I have very fond memory of the first year that cows were available on LUGBulk. Order 10 cows, and 20 horns to go with them. Receive 10 cows prepackaged with 2 horns each. Receive 20 horns prepackaged with another horn and a cow!!! Result, 30 cows, complete with horns. Now imagine the fates of the people who ordered 100+ 😛 As for the thread topic....definitely a great price! Too bad I already got my fill of plastic track off LUGBulk years ago... in addition to my several hundred 9v straights...
  12. This is great news! Glad they were able to overcome anticipated supply issues on the controller.
  13. davidzq

    9V train development

    While FX brick can be a little slow on their updates on the website (as they generally only post when there's new releases), Michael Gale does fairly regular development updates On his Flickr page. The latest being only a month ago. All of those functions are currently possible using the FX Brick or a DCC encoder, if you're willing to modify a 9v motor (add a PF cable to it).
  14. Opened up one of my 9v motors for you. Full markings are: BZW 04P 15B C605 So...TVS Diode BZW04-15B I also opened up a PU train motor. The capacitor is a surface mount, with no label 🙁. It's labeled as C2 on the board. I don't have any equipment to test it's value. Traces to each motor lead. But it also implies there's a C1 somewhere.... internal to the motor, maybe? But I can't open the shell without removing the pressed on gears. One of the motor leads passes through a 509R resistor (labelled R1).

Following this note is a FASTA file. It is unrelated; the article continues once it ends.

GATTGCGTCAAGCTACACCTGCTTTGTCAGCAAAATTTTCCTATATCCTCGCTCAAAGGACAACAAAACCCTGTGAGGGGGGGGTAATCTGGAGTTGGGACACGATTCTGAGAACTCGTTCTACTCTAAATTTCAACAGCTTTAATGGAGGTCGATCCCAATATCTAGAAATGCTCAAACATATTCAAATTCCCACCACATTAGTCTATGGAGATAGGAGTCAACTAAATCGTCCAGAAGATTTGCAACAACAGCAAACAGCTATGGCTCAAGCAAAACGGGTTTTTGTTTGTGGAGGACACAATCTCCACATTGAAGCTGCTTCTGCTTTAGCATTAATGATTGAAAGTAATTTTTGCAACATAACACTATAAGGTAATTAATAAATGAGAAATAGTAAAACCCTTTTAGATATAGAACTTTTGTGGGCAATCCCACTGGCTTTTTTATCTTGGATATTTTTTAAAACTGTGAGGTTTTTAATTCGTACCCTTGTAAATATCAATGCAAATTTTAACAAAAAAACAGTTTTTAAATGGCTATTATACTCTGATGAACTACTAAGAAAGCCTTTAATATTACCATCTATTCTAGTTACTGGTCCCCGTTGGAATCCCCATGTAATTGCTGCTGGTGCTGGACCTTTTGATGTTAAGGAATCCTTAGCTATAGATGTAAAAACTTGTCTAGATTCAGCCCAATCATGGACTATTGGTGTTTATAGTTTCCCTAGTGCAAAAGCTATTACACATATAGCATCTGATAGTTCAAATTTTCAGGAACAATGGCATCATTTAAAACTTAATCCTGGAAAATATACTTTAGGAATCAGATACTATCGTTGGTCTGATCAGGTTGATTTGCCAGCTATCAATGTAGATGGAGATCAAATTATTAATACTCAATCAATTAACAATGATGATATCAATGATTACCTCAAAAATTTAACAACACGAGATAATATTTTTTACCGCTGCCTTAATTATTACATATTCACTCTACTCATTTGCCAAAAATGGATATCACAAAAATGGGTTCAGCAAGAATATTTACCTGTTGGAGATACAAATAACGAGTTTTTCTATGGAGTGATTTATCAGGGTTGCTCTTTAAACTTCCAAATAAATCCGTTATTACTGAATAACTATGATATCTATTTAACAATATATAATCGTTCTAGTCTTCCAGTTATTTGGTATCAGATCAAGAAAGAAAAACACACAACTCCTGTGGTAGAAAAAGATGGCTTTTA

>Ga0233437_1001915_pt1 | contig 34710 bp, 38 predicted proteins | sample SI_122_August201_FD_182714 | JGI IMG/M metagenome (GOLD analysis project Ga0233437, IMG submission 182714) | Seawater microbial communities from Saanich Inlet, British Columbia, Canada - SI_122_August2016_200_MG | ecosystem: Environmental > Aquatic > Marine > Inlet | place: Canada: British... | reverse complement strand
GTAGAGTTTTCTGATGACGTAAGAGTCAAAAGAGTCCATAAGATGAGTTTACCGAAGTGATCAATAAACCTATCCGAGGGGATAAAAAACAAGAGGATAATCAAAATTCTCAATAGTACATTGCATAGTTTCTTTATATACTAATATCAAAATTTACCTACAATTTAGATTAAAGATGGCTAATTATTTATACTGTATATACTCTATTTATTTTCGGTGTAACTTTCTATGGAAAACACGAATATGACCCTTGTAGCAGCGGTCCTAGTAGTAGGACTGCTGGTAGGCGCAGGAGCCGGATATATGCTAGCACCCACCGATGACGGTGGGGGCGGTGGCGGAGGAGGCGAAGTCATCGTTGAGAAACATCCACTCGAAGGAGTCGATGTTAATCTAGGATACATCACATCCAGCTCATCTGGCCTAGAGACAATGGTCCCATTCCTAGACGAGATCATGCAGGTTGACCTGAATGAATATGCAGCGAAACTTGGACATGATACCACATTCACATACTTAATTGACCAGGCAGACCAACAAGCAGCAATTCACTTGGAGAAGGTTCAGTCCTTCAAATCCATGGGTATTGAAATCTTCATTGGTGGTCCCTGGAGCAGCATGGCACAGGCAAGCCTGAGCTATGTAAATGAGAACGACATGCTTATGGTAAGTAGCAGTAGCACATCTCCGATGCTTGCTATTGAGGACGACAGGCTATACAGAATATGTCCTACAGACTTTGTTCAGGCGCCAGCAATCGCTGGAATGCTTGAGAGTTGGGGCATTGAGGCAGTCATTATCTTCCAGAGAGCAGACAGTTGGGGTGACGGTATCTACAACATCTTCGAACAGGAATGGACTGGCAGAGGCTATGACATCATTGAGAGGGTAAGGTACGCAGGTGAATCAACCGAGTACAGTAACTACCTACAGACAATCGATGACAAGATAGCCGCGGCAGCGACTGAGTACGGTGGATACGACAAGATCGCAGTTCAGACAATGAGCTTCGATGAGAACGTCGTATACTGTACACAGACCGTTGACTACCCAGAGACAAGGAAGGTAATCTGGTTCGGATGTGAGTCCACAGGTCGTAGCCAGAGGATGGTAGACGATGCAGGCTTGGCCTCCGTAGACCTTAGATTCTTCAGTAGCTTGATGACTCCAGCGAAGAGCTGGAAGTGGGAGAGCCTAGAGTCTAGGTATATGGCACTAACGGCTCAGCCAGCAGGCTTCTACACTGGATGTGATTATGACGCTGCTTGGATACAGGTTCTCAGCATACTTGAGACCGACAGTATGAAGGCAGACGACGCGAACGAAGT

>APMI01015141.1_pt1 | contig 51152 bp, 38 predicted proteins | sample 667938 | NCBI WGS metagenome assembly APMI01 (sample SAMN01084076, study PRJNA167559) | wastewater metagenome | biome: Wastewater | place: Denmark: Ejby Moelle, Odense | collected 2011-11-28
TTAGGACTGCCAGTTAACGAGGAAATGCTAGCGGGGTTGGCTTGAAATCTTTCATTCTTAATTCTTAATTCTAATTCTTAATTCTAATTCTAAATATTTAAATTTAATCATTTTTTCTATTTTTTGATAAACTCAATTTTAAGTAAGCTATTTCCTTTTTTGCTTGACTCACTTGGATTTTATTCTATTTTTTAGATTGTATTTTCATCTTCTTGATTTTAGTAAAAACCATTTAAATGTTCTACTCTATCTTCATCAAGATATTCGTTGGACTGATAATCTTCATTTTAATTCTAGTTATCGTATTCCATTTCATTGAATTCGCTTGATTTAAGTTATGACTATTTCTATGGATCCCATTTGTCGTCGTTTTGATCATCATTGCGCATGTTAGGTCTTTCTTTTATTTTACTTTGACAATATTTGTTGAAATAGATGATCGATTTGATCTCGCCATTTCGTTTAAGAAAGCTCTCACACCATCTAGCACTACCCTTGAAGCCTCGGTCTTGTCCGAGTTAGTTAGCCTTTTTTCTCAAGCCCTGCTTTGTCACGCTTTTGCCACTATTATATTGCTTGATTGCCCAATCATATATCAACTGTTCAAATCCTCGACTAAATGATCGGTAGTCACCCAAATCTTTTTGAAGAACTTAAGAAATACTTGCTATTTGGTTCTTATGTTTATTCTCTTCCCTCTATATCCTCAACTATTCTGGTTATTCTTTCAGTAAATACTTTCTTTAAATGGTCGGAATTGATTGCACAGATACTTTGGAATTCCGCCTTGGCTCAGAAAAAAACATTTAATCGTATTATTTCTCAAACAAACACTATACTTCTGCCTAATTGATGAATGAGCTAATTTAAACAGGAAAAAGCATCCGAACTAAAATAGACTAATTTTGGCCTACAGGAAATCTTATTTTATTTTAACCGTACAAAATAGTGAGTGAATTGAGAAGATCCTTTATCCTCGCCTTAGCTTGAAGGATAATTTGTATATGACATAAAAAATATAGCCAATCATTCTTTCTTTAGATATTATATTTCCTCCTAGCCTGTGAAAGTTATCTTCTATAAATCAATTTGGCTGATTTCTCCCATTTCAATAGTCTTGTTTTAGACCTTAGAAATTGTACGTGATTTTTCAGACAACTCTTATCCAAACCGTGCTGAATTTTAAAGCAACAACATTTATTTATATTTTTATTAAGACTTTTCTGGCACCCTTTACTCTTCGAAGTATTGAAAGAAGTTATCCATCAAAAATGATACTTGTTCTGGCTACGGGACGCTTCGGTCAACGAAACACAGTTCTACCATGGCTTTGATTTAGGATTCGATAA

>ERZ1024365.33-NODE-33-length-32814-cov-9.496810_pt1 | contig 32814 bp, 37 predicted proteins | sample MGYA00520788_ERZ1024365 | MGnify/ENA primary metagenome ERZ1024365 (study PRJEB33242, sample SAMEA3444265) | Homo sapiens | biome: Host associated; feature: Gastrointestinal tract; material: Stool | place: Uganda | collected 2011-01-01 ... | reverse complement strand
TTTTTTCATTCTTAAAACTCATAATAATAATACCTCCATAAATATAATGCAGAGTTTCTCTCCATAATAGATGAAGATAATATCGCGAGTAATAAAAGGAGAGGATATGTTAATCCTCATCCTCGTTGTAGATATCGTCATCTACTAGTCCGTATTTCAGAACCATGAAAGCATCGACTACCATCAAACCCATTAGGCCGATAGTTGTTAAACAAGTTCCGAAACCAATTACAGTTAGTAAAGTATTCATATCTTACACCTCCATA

15. Oops, you're right, the disk is the over-current thermal protection. The black component is a TVS diode for over-voltage protection. Been a few years since I've opened up my motors and my memory got mixed up 😛 Anyways it should be easy to add a capacitor. Simply solder it to the bussing on the motor.